A new study conducted by internet security firm ESET has revealed that 87% of British workers know what phishing is.
Now for the bad news.
Brits, by and large, remain blissfully unaware of almost every other threat they may encounter.
Responding to a Cyber IQ test compiled by ESET boffins, the majority of UK workers appear to have been graded somewhere between a ‘U’ and a ‘D’ which, to anyone outside of the PC brigade, is a fail whichever way you care to look at it.
Tasked with answering a number of questions surrounding the topics of cybercrime and security awareness, the majority of answers given were incorrect, despite the beginner to intermediate level of the test.
The most significant issues noted by ESET include the following:
- only 42% were aware that mobile devices can be attacked in much the same way as a laptop or desktop computer can
- a mere 39% of the respondents knew what vishing was
- 23% thought antivirus software completely guaranteed their safety online
- only 29% recognised the need for complexity when constructing a password
- around 1-in-6 thought they had nothing to worry about as long as they didn’t visit dodgy websites
- 72% had no idea what IoT meant
- only a quarter of respondents could identify what a DDoS attack was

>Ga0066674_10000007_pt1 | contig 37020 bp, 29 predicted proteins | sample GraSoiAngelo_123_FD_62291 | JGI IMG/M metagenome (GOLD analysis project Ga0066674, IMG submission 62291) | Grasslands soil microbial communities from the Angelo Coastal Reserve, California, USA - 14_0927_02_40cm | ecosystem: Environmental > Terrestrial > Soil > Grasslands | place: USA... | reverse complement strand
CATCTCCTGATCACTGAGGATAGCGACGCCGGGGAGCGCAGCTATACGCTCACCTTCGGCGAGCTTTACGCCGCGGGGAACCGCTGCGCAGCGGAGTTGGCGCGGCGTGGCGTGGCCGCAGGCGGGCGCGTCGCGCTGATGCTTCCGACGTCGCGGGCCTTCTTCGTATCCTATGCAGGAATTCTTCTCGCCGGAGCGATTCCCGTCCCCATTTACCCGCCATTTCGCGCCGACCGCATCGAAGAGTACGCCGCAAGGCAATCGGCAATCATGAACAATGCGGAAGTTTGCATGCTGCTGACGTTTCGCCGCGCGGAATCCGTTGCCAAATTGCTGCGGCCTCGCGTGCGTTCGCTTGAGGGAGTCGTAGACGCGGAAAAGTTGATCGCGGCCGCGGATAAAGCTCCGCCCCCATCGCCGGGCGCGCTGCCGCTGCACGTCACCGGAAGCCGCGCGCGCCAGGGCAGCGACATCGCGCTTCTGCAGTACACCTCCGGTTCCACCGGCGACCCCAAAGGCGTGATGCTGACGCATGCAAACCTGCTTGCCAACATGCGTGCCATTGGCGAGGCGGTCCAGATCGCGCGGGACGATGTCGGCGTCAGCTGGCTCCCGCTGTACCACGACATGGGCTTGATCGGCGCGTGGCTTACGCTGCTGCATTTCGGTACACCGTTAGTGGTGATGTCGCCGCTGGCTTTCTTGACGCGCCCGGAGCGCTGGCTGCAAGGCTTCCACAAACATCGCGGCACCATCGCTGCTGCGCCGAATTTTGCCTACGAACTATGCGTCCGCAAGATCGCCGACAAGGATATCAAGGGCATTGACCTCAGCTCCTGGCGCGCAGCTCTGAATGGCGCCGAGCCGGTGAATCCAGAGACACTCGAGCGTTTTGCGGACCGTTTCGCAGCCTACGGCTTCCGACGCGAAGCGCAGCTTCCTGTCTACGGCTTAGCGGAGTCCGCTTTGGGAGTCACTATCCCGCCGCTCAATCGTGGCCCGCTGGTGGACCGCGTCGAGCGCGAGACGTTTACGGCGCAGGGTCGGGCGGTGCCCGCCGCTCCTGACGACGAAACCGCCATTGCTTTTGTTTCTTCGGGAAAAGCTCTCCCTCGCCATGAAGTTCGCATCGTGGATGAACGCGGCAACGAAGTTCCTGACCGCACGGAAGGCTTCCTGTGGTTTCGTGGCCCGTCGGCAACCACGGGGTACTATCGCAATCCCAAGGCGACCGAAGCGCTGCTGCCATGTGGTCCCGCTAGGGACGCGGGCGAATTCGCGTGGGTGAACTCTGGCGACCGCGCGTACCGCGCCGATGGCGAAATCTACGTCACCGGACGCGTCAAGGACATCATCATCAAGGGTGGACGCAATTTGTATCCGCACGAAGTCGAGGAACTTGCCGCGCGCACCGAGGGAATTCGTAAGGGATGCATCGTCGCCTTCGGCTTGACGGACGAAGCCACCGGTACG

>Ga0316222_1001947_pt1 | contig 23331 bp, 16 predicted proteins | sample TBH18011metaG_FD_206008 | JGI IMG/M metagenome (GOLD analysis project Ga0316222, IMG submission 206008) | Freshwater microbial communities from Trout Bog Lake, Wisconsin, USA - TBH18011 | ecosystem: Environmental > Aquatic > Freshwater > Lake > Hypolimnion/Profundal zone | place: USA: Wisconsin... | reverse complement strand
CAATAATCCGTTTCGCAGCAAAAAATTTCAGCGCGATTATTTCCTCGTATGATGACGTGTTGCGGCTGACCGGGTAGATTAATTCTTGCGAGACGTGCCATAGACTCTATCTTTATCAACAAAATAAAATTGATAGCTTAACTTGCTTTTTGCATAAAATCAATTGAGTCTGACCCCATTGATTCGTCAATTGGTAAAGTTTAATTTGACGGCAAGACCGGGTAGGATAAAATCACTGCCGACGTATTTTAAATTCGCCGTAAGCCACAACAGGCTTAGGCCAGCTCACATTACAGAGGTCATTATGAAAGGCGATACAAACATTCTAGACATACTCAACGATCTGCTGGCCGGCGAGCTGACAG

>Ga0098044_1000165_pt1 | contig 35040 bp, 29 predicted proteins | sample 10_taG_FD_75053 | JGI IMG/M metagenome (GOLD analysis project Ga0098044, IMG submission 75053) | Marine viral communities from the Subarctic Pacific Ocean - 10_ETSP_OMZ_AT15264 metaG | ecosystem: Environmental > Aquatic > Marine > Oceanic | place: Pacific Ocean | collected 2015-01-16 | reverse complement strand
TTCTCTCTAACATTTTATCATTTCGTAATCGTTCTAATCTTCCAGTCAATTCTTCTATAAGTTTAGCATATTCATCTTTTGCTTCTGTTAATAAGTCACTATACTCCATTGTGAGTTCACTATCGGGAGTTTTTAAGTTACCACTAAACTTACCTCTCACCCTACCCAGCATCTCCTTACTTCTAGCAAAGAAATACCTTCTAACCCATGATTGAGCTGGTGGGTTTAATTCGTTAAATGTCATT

- less than 20% of those questioned knew which WiFi standard was considered to be the most secure
Commenting on the Cyber IQ test results, ESET’s own Mark James said:
Phishing is without a doubt one of the biggest threats to consumers so it is very reassuring to see that the majority are aware of the threat. However, consumers need to understand that antivirus is only part of the solution, they also need to be careful where they click.
Cybercriminals are constantly revolutionising threats to make them even harder to detect and you can never been 100% secure.
Consumers must also be aware that cybercriminals target mainstream, popular consumer websites just as frequently as they do illicit sites. Cybercrime is a business and hackers know that they have a bigger return on investment hitting sites that have high numbers of visitors.
Consumers should always treat the internet with caution and never click on links or visit sites which seem suspicious.
Our study has shown that consumers are still very behind in terms of cyber awareness and could be putting themselves, and the organisations they work for, at risk.
There are many security issues which are more targeted at businesses; however consumers should have a good understanding of the threats that target them.
Cybercriminals are constantly looking at ways to exploit mobile devices and consumers should be aware of this.
By not having the proper security standard enabled on their router, consumers could be unknowingly opening their home network to threats.
While I don’t have a list of the specific questions available, the answers certainly do highlight some pretty glaring issues as Mark suggests.
If you were to sit your staff down and subject them to a Cyber IQ test right now, how do you think they would fare?
Have you got a security culture within your organisation and do you take security awareness seriously (an exercise in ticking boxes doesn’t count)?
If not, why not? And what are you going to do about it? Hint: we can help.